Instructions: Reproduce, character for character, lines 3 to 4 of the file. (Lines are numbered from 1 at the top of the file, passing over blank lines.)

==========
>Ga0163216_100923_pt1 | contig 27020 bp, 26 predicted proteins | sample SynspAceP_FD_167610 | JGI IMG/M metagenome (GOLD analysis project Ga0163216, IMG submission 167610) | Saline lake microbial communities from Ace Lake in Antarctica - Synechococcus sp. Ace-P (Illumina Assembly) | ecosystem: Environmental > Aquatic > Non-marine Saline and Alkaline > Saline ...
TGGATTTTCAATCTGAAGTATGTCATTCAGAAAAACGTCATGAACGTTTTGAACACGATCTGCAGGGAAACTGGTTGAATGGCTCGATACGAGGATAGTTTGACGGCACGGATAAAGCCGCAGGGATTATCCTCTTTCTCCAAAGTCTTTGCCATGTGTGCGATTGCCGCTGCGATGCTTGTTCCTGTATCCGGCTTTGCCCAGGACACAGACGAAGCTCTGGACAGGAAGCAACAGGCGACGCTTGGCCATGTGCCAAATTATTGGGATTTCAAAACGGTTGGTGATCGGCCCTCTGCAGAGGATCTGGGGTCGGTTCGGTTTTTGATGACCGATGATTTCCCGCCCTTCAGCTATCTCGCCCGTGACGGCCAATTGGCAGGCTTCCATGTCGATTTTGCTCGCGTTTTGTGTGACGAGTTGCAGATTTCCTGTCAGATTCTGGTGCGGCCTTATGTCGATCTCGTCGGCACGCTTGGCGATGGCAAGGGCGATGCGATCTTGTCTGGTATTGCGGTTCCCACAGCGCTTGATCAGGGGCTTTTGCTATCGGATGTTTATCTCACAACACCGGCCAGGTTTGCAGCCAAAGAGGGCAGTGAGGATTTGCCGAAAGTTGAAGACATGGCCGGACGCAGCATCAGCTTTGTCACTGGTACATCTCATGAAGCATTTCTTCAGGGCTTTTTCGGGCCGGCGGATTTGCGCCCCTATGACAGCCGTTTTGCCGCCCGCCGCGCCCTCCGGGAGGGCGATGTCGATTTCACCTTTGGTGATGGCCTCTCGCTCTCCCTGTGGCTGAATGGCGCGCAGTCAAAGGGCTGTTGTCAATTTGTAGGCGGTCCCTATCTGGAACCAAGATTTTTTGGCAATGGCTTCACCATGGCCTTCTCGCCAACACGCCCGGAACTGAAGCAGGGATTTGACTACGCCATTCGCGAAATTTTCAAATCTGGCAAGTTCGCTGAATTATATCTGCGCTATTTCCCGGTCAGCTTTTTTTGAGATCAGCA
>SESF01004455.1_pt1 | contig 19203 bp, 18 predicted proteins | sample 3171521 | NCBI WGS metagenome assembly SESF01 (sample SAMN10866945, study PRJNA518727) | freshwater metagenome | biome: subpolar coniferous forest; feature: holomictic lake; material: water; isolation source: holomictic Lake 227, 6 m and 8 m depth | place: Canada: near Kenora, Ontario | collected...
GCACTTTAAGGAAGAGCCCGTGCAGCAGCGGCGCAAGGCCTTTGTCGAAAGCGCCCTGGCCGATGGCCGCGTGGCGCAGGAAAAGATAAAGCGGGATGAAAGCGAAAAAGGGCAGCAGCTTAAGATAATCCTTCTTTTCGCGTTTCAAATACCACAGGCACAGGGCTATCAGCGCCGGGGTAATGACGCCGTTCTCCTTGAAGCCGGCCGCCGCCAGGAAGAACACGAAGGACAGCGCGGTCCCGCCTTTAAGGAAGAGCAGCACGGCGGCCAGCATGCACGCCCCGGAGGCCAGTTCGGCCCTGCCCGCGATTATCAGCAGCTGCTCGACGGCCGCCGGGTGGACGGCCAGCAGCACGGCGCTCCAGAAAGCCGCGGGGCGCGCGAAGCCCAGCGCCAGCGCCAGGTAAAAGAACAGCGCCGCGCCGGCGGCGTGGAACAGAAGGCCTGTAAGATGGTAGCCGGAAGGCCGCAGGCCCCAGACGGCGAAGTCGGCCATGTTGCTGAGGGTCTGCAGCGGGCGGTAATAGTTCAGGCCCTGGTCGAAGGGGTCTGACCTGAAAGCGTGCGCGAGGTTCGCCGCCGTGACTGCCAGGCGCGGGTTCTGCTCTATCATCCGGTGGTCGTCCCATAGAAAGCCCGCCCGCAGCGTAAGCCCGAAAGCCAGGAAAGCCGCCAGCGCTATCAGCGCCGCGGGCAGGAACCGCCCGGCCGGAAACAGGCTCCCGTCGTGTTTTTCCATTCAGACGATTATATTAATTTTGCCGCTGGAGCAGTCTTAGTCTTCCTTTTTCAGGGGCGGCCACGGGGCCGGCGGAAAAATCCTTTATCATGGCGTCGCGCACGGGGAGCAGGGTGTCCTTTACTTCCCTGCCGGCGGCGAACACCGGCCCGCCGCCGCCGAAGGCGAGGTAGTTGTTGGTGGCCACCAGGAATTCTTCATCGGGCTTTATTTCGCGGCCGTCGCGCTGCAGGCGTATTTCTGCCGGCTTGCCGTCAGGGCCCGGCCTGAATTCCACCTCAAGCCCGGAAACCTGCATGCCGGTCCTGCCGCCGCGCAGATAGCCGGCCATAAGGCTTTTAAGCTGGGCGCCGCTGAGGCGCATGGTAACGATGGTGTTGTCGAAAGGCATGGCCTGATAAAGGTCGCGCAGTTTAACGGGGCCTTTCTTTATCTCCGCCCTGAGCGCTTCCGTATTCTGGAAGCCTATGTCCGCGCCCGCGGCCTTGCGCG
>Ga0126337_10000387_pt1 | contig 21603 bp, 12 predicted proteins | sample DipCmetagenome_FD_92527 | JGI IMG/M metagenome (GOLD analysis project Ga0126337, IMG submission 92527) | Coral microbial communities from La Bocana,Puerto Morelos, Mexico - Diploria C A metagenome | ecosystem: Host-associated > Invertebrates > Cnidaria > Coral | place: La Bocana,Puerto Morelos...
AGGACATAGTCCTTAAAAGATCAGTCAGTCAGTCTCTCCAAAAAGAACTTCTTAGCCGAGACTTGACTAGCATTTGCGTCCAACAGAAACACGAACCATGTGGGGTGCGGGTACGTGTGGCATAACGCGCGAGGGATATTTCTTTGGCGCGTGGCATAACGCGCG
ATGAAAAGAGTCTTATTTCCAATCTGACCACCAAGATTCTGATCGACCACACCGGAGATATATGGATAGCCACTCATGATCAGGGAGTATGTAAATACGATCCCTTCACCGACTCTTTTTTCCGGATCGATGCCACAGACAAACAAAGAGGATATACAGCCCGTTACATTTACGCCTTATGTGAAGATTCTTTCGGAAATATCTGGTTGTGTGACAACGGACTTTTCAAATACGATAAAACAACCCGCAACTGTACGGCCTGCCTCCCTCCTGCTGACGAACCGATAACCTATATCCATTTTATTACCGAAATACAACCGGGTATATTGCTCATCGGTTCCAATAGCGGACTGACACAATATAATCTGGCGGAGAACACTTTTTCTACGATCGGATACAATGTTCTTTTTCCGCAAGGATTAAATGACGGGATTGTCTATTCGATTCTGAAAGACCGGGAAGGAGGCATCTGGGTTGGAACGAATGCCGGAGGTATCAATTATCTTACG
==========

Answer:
>SESF01004455.1_pt1 | contig 19203 bp, 18 predicted proteins | sample 3171521 | NCBI WGS metagenome assembly SESF01 (sample SAMN10866945, study PRJNA518727) | freshwater metagenome | biome: subpolar coniferous forest; feature: holomictic lake; material: water; isolation source: holomictic Lake 227, 6 m and 8 m depth | place: Canada: near Kenora, Ontario | collected...
GCACTTTAAGGAAGAGCCCGTGCAGCAGCGGCGCAAGGCCTTTGTCGAAAGCGCCCTGGCCGATGGCCGCGTGGCGCAGGAAAAGATAAAGCGGGATGAAAGCGAAAAAGGGCAGCAGCTTAAGATAATCCTTCTTTTCGCGTTTCAAATACCACAGGCACAGGGCTATCAGCGCCGGGGTAATGACGCCGTTCTCCTTGAAGCCGGCCGCCGCCAGGAAGAACACGAAGGACAGCGCGGTCCCGCCTTTAAGGAAGAGCAGCACGGCGGCCAGCATGCACGCCCCGGAGGCCAGTTCGGCCCTGCCCGCGATTATCAGCAGCTGCTCGACGGCCGCCGGGTGGACGGCCAGCAGCACGGCGCTCCAGAAAGCCGCGGGGCGCGCGAAGCCCAGCGCCAGCGCCAGGTAAAAGAACAGCGCCGCGCCGGCGGCGTGGAACAGAAGGCCTGTAAGATGGTAGCCGGAAGGCCGCAGGCCCCAGACGGCGAAGTCGGCCATGTTGCTGAGGGTCTGCAGCGGGCGGTAATAGTTCAGGCCCTGGTCGAAGGGGTCTGACCTGAAAGCGTGCGCGAGGTTCGCCGCCGTGACTGCCAGGCGCGGGTTCTGCTCTATCATCCGGTGGTCGTCCCATAGAAAGCCCGCCCGCAGCGTAAGCCCGAAAGCCAGGAAAGCCGCCAGCGCTATCAGCGCCGCGGGCAGGAACCGCCCGGCCGGAAACAGGCTCCCGTCGTGTTTTTCCATTCAGACGATTATATTAATTTTGCCGCTGGAGCAGTCTTAGTCTTCCTTTTTCAGGGGCGGCCACGGGGCCGGCGGAAAAATCCTTTATCATGGCGTCGCGCACGGGGAGCAGGGTGTCCTTTACTTCCCTGCCGGCGGCGAACACCGGCCCGCCGCCGCCGAAGGCGAGGTAGTTGTTGGTGGCCACCAGGAATTCTTCATCGGGCTTTATTTCGCGGCCGTCGCGCTGCAGGCGTATTTCTGCCGGCTTGCCGTCAGGGCCCGGCCTGAATTCCACCTCAAGCCCGGAAACCTGCATGCCGGTCCTGCCGCCGCGCAGATAGCCGGCCATAAGGCTTTTAAGCTGGGCGCCGCTGAGGCGCATGGTAACGATGGTGTTGTCGAAAGGCATGGCCTGATAAAGGTCGCGCAGTTTAACGGGGCCTTTCTTTATCTCCGCCCTGAGCGCTTCCGTATTCTGGAAGCCTATGTCCGCGCCCGCGGCCTTGCGCG